Stephen Strasburg: Big Inning Problem Continues For Washington Nationals Ace

Beck Diefenbach- USA Today Sports

The Washington Nationals hope that it is simply a case of spring training rust, but pitcher Stephen Strasburg is still having trouble pitching his way out jams. In his last two starts against the NL East rival Philadelphia Phillies and Atlanta Braves, Strasburg has looked good for the most part, but had a couple of innings where he has struggled.

On Monday in Viera, FL, Strasburg was strong for five shutout innings against the Braves. Then in the fifth he gave up four earned runs and was removed. It was the third game in a row that Strasburg got himself into trouble and couldn’t get out. He had done the same against Philadelphia and the St. Louis Cardinals. If there is a time for Strasburg to struggle it is now while the games do not count, but when April rolls around he will be counted on to beat the Braves, Phillies and Cardinals.

There is no need for Strasburg or the Nationals to panic over his spring training performance. March is for getting into shape and working on weaknesses. Strasburg may not be showing his full arsenal to opponents. He is also pitching without his everyday defensive lineup on the field and may not be comfortable being backed by men who will not be on the team come opening day. Manager Davey Johnson does not seem worried about Strasburg and feels he will be ready by opening day.

Still, the one flaw in Strasburg’s game has been his tendency to give up the big inning. When he is on his game and keeping runners off base, Strasburg is almost impossible to beat. However, when opponents can string a few base runners together and get Strasburg out of the windup, he becomes less effective. Most pitchers lose something off of their pitches when they have to hold runners on base from the stretch. It seems at times that Strasburg loses his rhythm as well.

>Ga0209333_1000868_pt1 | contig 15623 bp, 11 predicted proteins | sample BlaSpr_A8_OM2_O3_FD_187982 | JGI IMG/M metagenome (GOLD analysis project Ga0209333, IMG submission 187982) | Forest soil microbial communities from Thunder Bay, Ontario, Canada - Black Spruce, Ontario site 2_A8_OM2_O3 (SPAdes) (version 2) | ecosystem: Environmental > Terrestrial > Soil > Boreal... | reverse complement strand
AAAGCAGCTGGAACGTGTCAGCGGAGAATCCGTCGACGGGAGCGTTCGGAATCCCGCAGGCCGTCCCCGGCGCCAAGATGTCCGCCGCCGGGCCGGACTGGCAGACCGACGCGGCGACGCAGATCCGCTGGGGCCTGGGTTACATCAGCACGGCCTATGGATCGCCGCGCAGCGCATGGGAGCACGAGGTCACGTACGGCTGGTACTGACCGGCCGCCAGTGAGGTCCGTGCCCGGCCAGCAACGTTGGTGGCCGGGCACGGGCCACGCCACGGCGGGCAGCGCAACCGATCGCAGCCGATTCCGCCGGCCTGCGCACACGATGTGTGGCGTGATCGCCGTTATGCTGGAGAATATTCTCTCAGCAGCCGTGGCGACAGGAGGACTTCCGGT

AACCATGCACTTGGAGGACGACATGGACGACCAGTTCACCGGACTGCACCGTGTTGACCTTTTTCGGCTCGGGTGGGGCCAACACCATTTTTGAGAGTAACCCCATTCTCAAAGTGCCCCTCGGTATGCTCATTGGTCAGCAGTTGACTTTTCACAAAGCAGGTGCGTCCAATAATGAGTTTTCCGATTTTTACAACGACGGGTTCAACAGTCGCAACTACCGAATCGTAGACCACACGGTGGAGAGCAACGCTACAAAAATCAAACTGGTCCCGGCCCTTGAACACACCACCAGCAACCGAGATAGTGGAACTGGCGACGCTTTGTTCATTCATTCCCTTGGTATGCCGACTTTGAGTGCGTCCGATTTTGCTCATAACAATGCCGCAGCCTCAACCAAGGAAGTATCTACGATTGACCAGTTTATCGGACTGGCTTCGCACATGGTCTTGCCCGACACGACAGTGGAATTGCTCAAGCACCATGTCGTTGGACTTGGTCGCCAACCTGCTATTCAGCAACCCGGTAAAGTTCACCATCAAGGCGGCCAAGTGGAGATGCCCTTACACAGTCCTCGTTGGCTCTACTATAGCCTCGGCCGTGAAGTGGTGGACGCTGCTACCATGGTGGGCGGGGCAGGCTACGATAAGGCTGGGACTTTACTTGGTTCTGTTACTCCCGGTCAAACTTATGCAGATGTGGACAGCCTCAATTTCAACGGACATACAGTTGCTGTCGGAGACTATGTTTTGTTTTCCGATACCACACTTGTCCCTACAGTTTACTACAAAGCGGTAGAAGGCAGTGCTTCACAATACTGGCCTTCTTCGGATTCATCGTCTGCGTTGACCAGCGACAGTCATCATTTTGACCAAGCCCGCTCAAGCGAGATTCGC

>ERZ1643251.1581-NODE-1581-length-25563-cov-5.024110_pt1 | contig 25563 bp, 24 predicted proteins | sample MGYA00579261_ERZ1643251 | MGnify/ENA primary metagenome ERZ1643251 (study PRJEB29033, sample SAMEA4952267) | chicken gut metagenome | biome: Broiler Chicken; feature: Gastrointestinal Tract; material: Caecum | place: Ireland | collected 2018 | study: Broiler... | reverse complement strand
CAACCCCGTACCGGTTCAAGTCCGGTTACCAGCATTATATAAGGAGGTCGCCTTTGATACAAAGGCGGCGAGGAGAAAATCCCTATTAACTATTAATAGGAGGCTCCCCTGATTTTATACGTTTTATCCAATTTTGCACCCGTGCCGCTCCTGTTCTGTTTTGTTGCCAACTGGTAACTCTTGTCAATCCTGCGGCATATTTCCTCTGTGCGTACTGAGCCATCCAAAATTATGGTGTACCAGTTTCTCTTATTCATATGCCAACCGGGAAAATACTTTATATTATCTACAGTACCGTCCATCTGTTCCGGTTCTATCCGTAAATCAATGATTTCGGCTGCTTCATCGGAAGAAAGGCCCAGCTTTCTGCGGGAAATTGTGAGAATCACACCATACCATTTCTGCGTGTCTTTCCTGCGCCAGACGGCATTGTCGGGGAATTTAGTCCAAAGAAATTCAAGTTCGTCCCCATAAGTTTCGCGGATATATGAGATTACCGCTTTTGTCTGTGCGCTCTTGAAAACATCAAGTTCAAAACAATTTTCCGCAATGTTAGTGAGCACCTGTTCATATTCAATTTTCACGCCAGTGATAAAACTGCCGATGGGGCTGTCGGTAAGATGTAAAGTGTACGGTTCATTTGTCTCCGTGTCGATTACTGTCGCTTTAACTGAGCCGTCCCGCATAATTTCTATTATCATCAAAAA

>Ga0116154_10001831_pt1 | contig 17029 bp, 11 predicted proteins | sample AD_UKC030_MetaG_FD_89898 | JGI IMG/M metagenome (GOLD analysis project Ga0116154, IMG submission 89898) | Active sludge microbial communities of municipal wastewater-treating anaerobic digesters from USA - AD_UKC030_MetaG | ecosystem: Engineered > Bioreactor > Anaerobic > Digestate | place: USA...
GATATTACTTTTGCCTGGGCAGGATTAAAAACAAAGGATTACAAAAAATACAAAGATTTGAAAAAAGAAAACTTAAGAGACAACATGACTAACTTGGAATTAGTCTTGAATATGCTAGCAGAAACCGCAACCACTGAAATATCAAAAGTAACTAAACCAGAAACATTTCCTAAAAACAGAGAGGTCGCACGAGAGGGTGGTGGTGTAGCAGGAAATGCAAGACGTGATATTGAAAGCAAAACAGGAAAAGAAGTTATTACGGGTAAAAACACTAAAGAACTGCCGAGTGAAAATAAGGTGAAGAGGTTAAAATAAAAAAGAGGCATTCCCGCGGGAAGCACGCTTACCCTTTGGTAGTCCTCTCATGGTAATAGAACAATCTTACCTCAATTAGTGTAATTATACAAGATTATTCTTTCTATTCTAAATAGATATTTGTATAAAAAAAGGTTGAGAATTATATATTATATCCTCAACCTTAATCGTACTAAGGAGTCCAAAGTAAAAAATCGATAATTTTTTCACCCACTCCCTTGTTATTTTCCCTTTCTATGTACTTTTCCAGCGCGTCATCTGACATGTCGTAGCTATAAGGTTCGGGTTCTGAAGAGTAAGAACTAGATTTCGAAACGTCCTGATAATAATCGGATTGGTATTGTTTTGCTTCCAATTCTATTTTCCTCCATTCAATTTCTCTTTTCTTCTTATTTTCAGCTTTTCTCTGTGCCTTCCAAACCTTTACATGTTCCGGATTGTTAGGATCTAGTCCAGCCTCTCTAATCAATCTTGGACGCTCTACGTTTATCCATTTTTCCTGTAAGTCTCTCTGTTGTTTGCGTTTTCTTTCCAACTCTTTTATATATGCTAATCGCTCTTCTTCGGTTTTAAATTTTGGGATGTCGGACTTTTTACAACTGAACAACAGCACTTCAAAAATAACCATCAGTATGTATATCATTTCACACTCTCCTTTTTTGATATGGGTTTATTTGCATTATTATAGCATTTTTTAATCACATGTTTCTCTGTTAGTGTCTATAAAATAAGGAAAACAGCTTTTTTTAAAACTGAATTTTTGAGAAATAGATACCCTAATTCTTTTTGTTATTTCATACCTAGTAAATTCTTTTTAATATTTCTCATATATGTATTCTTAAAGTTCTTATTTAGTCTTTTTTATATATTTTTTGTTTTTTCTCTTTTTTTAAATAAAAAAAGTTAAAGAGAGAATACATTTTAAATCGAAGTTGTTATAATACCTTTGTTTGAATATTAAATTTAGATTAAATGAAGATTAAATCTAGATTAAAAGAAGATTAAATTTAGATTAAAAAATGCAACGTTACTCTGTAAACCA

With some pitchers one can tell when they may be vulnerable to the big inning. When Edwin Jackson was with Washington you knew that he would struggle early. In Strasburg’s case, there is no telling when the big inning will come. Sometimes it is in the first. In other cases, like Monday, he will cruise for five innings then suddenly lose his rhythm. This is a manager’s nightmare in that he never knows what his pitcher will give him on any day.

To their credit, the Nationals have not shied away from pitching Strasburg against the teams that they will have to beat in the East. Washington knows that he will face Atlanta and Philadelphia quite a few times during the season and doesn’t seem worried that Strasburg has struggled against them this spring.

However, the problem is not Strasburg’s opponents. It is his tendency to suddenly lose his rhythm and give up the big inning at any time in a game without warning. If this continues, Strasburg and the Nationals may not enjoy the success many have predicted for them in 2013.

Around the Web